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Archive Report: Allied Forces

Compiled from official National Archive and Service sources, contemporary press reports, personal logbooks, diaries and correspondence, reference books, other sources, and interviews.
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207 Squadron crest
14/15.01.1942 207 Squadron Manchester I L7523 EM:M Flt Sgt. Wescombe

Operation: Hamburg

Date: 14th/15th January 1942 (Wednesday/Thursday)

Unit No: 207 Squadron

Type: Manchester I

Serial: L7523

Code: EM:M

Base: RAF Bottesford, Lincolnshire

Location: Holmpton, East Yorkshire

Pilot: Flt Sgt. Basil Courtney Wescombe 523056 RAF Age 25. KiA

Pilot 2: Flt Sgt. Frederick Edward Thomas 1111152 RAF Age 26. KiA

Obs: Sgt. Eric Ronald Harper 925454 RAFVR Age 19. KiA

WOp/Air Gnr: Flt Sgt. Leonard Sieve 902414 RAFVR Age 23. KiA

WOp/Air Gnr: Sgt.Claude Raymond Westbury 961733 RAFVR Age 21. KiA

Air Gnr (Mid Upp): Sgt. ‘Jack’ John Thomas Howe 1194389 RAFVR Age 20. KiA

Air Gnr (Rear): Sgt. Maurice Robert Walker 641700 RAF Age 19. KiA

Vincent Holyoak, the author of 'On the Wings of the Morning' visited Cliff House Farm on the 50th anniversary and interviewed the Walker sisters who had witnessed it. The farm house has now entirely disappeared due to coastal erosion. He also met with Flt Sgt. Wescombe's widow and daughter at East Kirkby in 1993 where the Panton brothers kindly allowed them to sit in the Lancaster. It was incredibly moving to witness, when the hangar doors were opened, and they could smell and see the Lancaster for the first time they hugged and they cried. Flt Sgt. Wescombe's widow climbed into the pilot's seat and recalled that he had often described to her what it was like to fly a Manchester and there and then she felt closer to him than she had in many years. She also recalled that for months after his loss her little daughter thought that every man was her daddy.

Above: Left to Right: Sgt. Westbury, Sgt Howe (Courtesy of Vincent Holyoak), Sgt. Walker.

Above: Sgt. Harper (Courtesy of Vincent Holyoak)


L7523 took off from RAF Bottesford at 1735 hours some 15 minutes late due to a technical problem.

The aircraft was airborne for 3 hours and 10 minutes, and given the cruising speed of an Avro Manchester was 185 mph and that they returned with an engine on fire it is not possible for the crew to have reached Hamburg and unlikely that they came under enemy fire.

At 20:45 the elder of three Misses Walker was sitting in the kitchen of Cliff House Farm in the hamlet of Holmpton on the Yorkshire coast. She heard a loud popping sound of a throttled back the engine at low altitude and rushed outside to see the plane pass low to the south, with flames apparently coming from the rear.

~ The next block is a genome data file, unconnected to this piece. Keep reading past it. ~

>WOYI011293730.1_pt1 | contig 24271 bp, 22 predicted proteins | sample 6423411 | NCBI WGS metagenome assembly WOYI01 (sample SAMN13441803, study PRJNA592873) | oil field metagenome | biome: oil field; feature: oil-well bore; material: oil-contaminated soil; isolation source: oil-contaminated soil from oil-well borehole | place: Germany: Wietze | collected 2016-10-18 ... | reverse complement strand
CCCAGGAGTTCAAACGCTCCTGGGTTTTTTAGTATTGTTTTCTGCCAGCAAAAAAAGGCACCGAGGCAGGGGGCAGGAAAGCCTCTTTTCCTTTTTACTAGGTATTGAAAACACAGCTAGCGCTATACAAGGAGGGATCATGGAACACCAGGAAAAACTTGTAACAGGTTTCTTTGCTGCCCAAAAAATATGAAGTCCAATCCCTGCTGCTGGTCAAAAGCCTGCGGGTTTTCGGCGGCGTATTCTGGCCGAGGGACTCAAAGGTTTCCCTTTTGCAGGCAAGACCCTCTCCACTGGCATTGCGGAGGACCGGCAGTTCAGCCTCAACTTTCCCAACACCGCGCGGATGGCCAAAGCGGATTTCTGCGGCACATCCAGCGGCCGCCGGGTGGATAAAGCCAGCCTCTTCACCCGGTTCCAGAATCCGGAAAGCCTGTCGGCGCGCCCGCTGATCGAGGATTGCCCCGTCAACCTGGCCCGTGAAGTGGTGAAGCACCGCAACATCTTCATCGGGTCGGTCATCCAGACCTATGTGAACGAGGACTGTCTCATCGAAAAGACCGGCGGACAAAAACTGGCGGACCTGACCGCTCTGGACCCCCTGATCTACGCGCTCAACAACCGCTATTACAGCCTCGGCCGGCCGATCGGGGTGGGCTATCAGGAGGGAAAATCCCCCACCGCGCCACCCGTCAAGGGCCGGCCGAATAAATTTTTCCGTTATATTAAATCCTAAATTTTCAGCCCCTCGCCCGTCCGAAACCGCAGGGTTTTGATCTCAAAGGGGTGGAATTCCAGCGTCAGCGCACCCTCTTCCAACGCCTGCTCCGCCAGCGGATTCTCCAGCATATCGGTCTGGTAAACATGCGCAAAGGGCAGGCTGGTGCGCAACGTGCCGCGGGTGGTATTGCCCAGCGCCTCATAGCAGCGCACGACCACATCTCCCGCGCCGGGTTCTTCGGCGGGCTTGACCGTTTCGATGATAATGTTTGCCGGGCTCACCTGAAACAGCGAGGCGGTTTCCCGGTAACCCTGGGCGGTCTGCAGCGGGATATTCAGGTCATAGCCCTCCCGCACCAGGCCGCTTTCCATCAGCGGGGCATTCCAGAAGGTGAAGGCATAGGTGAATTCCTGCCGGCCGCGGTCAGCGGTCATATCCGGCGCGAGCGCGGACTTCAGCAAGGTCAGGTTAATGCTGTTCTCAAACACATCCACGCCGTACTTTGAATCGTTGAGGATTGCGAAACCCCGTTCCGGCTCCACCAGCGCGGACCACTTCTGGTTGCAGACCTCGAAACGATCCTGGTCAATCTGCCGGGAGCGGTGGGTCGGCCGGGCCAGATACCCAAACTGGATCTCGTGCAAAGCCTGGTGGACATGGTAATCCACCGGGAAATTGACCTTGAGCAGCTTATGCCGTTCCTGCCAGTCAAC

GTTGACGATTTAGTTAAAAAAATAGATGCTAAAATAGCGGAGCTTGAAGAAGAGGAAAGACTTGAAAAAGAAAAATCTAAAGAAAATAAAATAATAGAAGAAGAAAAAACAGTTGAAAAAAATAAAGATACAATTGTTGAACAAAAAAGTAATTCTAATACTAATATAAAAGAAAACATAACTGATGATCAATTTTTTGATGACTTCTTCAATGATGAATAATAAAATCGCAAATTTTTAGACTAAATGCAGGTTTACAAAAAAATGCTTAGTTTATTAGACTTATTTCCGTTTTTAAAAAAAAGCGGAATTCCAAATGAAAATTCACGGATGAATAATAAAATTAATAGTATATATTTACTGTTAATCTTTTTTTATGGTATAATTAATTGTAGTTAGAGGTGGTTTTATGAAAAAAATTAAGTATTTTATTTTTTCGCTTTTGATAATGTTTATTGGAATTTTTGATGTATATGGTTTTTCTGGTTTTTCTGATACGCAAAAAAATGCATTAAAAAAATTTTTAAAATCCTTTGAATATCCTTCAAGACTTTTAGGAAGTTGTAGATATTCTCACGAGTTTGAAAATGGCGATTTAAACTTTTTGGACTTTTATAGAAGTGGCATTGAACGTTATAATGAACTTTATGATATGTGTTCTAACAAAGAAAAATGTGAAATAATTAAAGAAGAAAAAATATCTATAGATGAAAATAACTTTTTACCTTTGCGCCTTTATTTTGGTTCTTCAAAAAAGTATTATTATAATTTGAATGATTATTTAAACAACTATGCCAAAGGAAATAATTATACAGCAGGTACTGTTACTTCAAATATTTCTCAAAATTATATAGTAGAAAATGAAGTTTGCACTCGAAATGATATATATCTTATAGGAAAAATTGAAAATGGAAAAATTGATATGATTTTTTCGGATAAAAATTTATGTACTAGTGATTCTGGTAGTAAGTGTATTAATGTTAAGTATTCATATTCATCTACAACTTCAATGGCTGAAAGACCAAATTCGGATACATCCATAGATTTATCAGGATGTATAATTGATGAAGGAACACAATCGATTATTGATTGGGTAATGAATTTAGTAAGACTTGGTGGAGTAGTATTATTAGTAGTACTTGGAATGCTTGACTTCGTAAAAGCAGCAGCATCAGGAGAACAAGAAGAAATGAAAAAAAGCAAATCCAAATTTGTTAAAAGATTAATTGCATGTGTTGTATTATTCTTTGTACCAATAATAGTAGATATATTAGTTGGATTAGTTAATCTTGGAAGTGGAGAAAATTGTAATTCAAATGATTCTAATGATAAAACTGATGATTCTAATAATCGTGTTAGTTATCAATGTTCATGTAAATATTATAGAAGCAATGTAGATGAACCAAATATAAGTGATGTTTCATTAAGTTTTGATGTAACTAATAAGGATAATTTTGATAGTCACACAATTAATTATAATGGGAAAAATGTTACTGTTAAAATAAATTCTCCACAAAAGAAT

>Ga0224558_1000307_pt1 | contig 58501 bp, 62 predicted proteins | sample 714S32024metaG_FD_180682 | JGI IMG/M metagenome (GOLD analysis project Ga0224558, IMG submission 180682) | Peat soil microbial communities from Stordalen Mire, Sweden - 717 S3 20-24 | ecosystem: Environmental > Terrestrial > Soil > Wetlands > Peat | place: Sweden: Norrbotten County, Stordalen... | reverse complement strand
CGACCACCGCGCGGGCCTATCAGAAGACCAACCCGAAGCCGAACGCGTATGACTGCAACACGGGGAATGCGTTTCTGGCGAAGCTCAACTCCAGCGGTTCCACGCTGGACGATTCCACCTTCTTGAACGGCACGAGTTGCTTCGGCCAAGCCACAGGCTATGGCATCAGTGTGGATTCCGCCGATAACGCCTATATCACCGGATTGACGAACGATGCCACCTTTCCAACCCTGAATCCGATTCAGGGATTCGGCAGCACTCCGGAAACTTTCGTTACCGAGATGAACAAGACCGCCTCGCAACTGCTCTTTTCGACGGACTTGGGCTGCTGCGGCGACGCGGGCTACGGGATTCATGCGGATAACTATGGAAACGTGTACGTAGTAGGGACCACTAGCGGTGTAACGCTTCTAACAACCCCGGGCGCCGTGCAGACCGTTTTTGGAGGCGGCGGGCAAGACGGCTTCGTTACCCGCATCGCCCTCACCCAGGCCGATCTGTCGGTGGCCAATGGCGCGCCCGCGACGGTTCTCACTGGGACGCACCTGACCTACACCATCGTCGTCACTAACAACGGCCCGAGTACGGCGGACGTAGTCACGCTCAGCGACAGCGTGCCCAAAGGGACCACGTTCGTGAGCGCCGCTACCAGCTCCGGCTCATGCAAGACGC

Seconds later the plane hit the ground and there was a flash and explosion. The source of the fire is unknown, but possibly an uncontrollable fire in the port Vulture engine would have given the same appearance to a ground observer. The Home Guard were soon on the scene arriving from a nearby Observation Post on the cliff-top. It took the Withernsea Police and the Auxiliary Fire Service over an hour to reach the crash site. They found a deep crater filled with wreckage, and propaganda leaflets (nickels) printed in German were being blown about in the stiff breeze. Amongst the debris were also three bodies. The Fireman returned to their depot at 01:55 and by 02:46 it was established that the wreck was that of a British bomber.

The Home Guard carried the remains of the crew to Cliff House Farm where they remained overnight in one of the farm buildings. The next morning farm workers found a sorry sight. Soldiers were already guarding the impact point and the tail unit had been thrown over a nearby hedge. Small fragments of airframe were spread over a wide area, with apparently the bomb load already been jettisoned. A freezing rain was falling from a leadened sky and within a short period the farm workers' clothes were frozen stiff. Later that morning the bodies were conveyed by RAF ambulances to RAF Catfoss (2 Operational (Coastal) Training Unit) near Hornsea.